Stan did go on to win the the title and deservedly so, and Hayley was a fine runner up. Favourite performances of Stan's from during the competition were: "Under my Umbrella", "Sweet Dreams" by Beyonce, Leonard Cohen's much copied "Hallelujah," and although the judges panned the musical arrangement I loved "You should let me love you." Yes, Stan, yes - we love to love you too! Bravo and well done!

    Thursday, 29 October 2009

    In praise of nettles ~

    Planting the tomatoes was a much faster, simpler job than getting the beans in, and I was pleased to have done it but it was finding the nettle seedlings that was really exciting - I thought they'd all evaporated! There are quite a few and hopefully more will follow. These are the small variety of nettle - Urtica urens, not the much bigger variety which in New Zealand is referred to as Perennial Nettle. The latter is classed a notifiable pest in Otago as well as in a number of other regions due to it's invasive tendencies. The smaller one represents no such threat.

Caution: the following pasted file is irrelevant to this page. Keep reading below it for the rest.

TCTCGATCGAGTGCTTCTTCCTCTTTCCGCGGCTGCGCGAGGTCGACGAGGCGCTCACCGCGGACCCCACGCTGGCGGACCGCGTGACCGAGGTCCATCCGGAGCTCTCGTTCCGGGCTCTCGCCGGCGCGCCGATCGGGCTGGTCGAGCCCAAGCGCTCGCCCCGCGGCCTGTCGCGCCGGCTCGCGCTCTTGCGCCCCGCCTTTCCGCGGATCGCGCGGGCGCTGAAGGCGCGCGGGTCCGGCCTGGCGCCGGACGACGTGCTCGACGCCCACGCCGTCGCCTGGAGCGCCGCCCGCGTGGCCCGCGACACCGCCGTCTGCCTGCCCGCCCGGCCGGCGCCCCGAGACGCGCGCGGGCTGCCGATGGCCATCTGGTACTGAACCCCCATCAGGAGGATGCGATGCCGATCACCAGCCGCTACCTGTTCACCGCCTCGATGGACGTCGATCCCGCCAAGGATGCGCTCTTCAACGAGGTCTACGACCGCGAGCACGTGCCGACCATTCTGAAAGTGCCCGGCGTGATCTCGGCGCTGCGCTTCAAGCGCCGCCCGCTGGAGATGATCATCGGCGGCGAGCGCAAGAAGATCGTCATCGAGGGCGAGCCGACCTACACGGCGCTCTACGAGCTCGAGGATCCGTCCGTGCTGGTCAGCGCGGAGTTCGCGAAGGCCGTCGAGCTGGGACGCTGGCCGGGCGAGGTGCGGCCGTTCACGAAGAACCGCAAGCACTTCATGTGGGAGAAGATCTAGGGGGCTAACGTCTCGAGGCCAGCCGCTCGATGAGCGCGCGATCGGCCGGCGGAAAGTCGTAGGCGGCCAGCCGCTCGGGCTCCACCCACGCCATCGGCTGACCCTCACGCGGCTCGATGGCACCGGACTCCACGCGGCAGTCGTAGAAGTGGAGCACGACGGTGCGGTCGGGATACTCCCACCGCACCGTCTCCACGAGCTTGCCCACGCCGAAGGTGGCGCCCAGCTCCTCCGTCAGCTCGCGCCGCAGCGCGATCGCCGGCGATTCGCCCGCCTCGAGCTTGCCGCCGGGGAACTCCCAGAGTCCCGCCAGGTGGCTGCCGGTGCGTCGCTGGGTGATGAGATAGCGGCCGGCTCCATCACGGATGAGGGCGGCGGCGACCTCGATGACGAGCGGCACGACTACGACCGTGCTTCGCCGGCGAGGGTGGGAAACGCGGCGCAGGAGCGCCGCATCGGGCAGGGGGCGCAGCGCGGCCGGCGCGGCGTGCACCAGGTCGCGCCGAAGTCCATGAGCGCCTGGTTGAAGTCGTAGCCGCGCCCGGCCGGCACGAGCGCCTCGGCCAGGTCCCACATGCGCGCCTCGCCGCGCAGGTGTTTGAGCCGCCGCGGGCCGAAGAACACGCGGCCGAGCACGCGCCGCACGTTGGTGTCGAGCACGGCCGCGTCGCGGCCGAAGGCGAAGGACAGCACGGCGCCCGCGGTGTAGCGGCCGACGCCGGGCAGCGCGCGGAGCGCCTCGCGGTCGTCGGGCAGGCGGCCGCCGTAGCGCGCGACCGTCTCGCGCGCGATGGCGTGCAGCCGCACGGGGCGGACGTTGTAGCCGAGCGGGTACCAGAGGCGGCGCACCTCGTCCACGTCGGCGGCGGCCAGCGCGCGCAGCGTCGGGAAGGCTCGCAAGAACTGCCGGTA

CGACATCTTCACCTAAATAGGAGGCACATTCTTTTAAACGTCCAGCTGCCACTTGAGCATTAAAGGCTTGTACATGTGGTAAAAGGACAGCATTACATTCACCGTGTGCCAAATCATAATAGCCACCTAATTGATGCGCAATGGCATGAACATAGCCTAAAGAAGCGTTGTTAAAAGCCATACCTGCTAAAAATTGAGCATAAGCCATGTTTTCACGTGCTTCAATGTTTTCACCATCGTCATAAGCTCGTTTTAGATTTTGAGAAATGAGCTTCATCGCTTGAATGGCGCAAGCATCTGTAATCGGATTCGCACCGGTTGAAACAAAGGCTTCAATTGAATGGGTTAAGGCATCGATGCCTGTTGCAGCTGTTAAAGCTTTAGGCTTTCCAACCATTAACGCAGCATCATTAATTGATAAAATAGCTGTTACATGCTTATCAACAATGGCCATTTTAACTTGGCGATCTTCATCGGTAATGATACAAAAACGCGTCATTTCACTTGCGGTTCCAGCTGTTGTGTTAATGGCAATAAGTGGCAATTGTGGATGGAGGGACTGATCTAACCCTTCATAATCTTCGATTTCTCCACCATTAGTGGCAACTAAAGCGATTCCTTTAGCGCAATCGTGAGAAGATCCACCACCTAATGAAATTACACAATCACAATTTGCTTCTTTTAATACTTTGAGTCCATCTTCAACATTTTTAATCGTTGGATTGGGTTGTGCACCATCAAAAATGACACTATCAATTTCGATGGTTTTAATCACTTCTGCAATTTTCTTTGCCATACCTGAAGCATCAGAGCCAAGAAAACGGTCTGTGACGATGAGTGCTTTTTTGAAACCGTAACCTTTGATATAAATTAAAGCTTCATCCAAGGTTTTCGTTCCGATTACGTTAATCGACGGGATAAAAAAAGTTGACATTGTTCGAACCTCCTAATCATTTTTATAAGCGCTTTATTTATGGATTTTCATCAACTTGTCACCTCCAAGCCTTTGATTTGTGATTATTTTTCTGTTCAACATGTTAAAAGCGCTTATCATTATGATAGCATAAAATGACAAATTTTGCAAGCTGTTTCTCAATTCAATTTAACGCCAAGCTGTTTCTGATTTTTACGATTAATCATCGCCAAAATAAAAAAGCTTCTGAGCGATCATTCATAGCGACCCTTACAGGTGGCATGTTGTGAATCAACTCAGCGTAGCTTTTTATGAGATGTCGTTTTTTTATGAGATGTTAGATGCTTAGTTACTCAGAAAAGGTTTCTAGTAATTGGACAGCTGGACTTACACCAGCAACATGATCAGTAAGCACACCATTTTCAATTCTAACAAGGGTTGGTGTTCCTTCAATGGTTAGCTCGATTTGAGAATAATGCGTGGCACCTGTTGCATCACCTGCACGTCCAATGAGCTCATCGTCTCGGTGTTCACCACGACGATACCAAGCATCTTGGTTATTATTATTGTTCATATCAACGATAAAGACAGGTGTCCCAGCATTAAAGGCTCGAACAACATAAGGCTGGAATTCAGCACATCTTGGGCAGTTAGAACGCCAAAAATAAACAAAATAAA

When I mention this enthusiasm I usually get two responses which follow each other in quick succession, the first being "You what...?" or similar, then "But they sting! People are allergic to them". This is true, they certainly do sting, and yes, some people do have an allergic reaction, but nettles are a lot easier to handle than the average rose, which draws no similar complaint, and people can be allergic to many things, even foods that are of great benefit to others, such as eggs and nuts! The sting doesn't bother me much. I usually cover my skin and wear gardening gloves so it's seldom a problem, and if I do get 'stung' I pretend to ignore it as I'm such a fan.